The City of Lafayette, like our neighboring communities, receives its water supply from surface water sources such as creeks and ditches. With a wet spring and early summer followed by a prolonged string of temperatures at or surpassing 90 degrees late this summer, the water temperature in the creeks/ditches and storage reservoirs has raised to the point where algae blooms have occurred. This is a little later than average years. As algae die off, these small plants release natural compounds that can affect the taste and odor of the water. In addition, tastes and smells generally become more pronounced in warm water.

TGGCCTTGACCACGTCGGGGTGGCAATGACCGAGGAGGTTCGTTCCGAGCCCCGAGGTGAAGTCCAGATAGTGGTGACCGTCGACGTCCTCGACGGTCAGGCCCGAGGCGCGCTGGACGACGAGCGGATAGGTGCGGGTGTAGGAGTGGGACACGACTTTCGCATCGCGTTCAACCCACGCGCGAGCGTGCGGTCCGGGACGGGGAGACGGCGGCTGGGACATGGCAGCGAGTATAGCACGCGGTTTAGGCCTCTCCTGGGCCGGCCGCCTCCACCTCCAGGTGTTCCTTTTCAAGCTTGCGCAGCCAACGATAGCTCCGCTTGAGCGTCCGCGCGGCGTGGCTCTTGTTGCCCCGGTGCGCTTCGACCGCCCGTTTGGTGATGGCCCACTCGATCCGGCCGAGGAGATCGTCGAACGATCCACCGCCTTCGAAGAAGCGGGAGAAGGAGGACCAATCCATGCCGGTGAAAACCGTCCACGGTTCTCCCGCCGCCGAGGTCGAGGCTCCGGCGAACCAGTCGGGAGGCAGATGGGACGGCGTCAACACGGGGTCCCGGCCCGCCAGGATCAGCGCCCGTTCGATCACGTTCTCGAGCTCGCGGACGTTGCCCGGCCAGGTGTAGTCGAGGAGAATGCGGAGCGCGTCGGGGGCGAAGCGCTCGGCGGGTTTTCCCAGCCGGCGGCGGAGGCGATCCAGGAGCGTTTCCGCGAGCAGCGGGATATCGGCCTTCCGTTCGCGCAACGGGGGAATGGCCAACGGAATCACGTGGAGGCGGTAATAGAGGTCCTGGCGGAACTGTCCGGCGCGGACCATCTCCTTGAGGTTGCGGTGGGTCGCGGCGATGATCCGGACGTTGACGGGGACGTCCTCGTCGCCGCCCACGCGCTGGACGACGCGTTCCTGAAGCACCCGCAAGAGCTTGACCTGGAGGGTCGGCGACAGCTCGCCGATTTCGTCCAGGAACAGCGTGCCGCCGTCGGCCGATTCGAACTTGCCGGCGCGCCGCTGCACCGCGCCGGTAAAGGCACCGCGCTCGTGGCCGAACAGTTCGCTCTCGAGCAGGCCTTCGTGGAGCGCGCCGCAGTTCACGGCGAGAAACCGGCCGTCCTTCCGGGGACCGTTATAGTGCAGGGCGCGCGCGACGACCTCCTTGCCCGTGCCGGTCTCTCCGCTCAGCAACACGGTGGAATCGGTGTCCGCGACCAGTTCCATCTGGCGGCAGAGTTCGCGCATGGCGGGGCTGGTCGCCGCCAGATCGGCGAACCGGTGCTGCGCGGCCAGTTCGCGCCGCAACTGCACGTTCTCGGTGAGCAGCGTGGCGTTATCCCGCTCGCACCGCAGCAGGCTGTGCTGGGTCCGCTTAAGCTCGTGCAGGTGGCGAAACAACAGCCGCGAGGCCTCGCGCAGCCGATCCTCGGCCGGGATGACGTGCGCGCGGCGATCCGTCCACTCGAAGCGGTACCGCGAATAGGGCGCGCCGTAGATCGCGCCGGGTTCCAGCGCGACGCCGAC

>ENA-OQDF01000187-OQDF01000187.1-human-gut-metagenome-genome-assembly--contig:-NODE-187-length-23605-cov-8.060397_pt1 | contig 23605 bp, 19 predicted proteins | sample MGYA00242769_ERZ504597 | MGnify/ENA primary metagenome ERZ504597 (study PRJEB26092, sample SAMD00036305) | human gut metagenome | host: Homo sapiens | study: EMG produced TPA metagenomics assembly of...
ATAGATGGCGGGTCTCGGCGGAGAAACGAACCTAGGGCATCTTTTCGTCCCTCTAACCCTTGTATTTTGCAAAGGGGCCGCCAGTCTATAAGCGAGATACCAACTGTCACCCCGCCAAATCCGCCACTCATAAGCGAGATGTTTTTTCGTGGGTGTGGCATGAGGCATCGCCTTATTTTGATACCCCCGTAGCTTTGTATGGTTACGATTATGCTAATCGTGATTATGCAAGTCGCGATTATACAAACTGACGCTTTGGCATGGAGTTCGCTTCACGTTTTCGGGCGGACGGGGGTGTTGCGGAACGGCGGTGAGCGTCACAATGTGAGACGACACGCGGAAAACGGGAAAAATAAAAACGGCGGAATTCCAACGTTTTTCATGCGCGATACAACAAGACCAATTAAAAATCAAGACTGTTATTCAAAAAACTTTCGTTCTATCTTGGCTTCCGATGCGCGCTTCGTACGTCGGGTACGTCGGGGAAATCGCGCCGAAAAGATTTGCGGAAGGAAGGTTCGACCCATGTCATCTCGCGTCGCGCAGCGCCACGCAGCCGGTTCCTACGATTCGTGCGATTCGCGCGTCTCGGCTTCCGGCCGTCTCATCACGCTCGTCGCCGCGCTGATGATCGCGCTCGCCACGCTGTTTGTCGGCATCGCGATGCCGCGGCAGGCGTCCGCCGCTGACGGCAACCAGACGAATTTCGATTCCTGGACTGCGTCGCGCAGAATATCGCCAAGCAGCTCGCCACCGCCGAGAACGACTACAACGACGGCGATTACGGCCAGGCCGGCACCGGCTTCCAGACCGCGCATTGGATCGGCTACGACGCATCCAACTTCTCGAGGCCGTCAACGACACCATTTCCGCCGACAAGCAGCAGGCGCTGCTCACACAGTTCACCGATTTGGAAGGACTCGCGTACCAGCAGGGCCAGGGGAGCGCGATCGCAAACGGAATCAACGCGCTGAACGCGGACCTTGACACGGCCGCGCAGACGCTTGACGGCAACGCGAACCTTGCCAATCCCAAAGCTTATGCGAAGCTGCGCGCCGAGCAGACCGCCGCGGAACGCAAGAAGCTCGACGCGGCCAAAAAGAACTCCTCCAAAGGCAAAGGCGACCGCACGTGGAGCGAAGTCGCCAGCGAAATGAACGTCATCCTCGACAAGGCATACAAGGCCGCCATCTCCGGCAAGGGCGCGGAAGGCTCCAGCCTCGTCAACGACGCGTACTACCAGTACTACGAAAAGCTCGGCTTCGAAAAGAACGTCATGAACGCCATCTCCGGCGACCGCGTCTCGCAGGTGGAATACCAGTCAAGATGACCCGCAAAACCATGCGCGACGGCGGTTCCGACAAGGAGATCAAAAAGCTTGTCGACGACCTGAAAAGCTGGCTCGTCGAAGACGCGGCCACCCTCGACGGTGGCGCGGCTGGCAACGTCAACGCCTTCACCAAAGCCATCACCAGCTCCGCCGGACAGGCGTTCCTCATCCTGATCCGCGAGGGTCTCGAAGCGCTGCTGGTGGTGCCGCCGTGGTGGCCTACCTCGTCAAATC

Water Treatment Staff are adapting treatment techniques to mitigate the issue. Operators have begun adding activated carbon, a material similar to what is used in carbon filters, to abate taste and odor. The natural compounds that produce the odor can be detected by the human nose at incredibly small levels around 8 parts per trillion. In addition, each person's sensitivity to tastes and odors varies, so some may still detect the odor after adjustments are made at the treatment plant. The water is not harmful and meets or exceeds all drinking water standards; however, it is understandable that people become concerned when their water tastes differently. Fortunately, we anticipate this event will end as outdoor temperatures begin to drop. In the meantime, customers can use a carbon filter or refrigerate water in a pitcher to help improve taste and smell.